EDMONTON -- The Conservatives have opened up an advantage as Liberal support declined over the past three days of the campaign, according to nightly tracking conducted by Nanos Research for CTV News and the Globe and Mail.

In the latest nightly tracking data, ending Friday and released Saturday morning, ballot support for the Conservatives sits at 33.3 per cent, while the Liberals are at 30.8 per cent support.

“Last night was a terrible night for the Liberals in the tracking, they’re down more than two points in one day,” Nik Nanos, founder and chief data scientist at Nanos Research, told CTV News Channel Saturday.

“What was a tie early this week, it looks like the Conservatives are now gaining the upper hand and there is definitely negative pressure on the Liberals right now.”

The result shows a continuing of Conservative gains during the campaign, which kicked off on Aug. 15. The parties began the week in a statistical dead heat, where Liberal support stood at 32.5 per cent, compared to 31.4 per cent for the Conservatives, leaving a 1.1 percentage-point difference, well within the poll’s margin of error of ± 2.8 percentage points, 19 times out of 20.


Meanwhile, the gap between Liberal Leader Justin Trudeau and Conservative Leader Erin O’Toole continues to narrow, as support for Trudeau declined for the past three nights of election tracking, according to the Nanos data.

O’Toole has seen his support as the preferred candidate rise from 24 per cent on Aug. 23 to 27.2 per cent in the most recent tracking. Trudeau’s support has declined from 32.7 per cent on Aug. 23 to 29.9 per cent.

“[O’Toole’s] personal brand has been the big winner in the first part of this campaign, while we’re seeing fewer and fewer Canadians believe that Justin Trudeau would be their preferred choice as prime minister,” said Nanos.

Meanwhile, NDP Leader Jagmeet Singh continues to make inroads, with 20.1 per cent support as the preferred candidate, up from 19.4 per cent on Aug. 23.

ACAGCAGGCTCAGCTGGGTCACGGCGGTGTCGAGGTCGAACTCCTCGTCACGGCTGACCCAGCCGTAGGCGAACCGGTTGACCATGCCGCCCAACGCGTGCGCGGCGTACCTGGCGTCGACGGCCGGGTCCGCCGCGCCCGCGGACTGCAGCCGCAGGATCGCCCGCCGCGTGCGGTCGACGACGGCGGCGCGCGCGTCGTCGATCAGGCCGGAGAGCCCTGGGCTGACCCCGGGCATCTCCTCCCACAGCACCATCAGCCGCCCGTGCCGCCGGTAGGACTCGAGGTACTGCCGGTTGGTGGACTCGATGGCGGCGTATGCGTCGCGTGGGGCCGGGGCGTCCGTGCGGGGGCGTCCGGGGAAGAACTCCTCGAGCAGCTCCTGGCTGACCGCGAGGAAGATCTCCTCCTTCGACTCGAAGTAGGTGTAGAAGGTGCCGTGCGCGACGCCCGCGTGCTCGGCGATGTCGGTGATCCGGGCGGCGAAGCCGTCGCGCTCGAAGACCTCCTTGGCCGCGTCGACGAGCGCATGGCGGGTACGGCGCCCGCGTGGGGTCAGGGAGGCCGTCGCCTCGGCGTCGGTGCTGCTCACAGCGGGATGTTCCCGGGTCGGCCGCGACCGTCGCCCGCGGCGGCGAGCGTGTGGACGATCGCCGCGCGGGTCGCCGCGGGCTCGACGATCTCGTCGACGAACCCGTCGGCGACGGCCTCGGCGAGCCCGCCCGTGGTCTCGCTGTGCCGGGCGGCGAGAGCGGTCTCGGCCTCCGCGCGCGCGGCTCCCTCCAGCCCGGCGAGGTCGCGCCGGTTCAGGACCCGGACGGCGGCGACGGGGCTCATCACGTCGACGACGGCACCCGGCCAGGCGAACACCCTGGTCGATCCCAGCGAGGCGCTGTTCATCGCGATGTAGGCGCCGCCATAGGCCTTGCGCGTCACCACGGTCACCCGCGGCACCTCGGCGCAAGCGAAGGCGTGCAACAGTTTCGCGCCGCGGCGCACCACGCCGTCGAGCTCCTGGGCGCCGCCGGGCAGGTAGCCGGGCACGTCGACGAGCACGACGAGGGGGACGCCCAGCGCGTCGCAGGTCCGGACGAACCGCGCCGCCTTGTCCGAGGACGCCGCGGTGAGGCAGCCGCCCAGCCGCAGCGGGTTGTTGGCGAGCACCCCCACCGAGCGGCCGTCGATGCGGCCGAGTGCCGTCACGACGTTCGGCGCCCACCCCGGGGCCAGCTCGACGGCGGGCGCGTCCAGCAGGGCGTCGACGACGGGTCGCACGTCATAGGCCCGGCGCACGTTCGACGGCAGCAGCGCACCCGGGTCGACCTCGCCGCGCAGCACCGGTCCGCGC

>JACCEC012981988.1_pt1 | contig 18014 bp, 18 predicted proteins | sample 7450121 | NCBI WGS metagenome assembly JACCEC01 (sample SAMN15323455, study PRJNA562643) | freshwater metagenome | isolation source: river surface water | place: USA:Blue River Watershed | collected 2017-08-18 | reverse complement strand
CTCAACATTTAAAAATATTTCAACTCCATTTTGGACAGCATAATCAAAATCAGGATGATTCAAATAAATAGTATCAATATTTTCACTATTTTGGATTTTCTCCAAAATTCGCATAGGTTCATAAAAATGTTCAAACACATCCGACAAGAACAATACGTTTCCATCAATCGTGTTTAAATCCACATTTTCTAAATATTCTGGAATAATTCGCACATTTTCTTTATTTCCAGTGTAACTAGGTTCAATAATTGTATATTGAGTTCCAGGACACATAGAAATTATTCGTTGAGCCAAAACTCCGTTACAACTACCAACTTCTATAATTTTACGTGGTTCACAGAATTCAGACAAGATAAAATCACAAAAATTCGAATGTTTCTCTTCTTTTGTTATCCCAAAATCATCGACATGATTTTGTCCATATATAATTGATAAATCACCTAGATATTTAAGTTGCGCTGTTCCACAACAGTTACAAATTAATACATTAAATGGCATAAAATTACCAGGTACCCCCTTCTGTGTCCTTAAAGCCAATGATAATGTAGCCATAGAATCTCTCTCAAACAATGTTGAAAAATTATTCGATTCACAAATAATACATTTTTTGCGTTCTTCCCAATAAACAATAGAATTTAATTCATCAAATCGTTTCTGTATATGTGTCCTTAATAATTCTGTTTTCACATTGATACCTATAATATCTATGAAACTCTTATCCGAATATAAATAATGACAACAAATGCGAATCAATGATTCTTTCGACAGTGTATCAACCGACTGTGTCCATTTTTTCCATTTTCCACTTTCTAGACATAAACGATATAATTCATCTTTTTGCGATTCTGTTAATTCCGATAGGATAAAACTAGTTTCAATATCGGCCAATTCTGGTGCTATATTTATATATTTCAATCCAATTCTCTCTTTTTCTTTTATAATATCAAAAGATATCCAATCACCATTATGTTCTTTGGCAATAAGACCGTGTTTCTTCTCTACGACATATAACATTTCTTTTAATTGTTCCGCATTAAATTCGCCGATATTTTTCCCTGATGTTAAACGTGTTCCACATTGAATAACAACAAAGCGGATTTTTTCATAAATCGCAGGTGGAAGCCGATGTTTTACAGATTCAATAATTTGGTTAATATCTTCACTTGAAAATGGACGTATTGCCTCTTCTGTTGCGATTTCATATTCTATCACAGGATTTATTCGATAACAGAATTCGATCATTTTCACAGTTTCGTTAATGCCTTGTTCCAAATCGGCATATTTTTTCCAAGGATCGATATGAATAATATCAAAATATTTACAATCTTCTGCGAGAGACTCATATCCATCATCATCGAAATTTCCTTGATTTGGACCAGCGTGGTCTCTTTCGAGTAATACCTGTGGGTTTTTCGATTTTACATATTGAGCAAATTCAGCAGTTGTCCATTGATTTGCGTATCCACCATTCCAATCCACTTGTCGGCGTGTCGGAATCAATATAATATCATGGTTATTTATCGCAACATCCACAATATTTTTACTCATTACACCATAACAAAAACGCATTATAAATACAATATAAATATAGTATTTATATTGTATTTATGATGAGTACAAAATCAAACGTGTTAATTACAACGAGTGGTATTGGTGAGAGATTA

“The New Democrats are starting to pick up steam. So, what we’re seeing is Liberal-New Democrat switchers right now. That can’t be good for Justin Trudeau, but it is good for Jagmeet Singh.”


The unfolding crisis in Afghanistan continued to dominate the campaign trail this week as Canada marked the end of its evacuation efforts in Kabul – a big ticket issue that may be driving Conservative support.

“Afghanistan is one of those key defining issues. It’s not likely to drive actual votes, but it is likely to drive the brands of the different party leaders, and in this particular case, the controversy and crisis in Afghanistan coincidentally happening with, what I’ll say, declining numbers for Justin Trudeau,” said Nanos.

“At the same time, O’Toole’s come out with his counter plan to Justin Trudeau on Afghanistan and his numbers are on the rise.”

Vaccine passports also remain top of mind for Canadian voters, but Nanos believes the issue has so far been overshadowed by other big ticket items, like housing affordability and health care.

“The campaign has been overcome with issues related to Afghanistan, health care, mental health, homelessness, housing affordability. So, [it’s] still an important issue that I would expect the Liberals will try to drive home to their advantage against O’Toole, but not as much as a driver compared to a lot of these other firefights that are happening on a wide diversity of policy issues,” he said.


A national random telephone survey (land- and cellular-line sample using live agents) of 1,200 Canadians is conducted by Nanos Research throughout the campaign over a three-day period. Each evening a new group of 400 eligible voters are interviewed. The daily tracking figures are based on a three-day rolling sample comprising 1,200 interviews. To update the tracking a new day of interviewing Is added and the oldest day dropped. The margin of error for a survey of 1,200 respondents is ± 2.8 percentage points, 19 times out of 20.

The respondent sample is stratified geographically and by gender. The data may be weighted by age according to data from the 2016 Canadian Census administered by Statistics Canada. Percentages reported may not add up to 100 due to rounding.​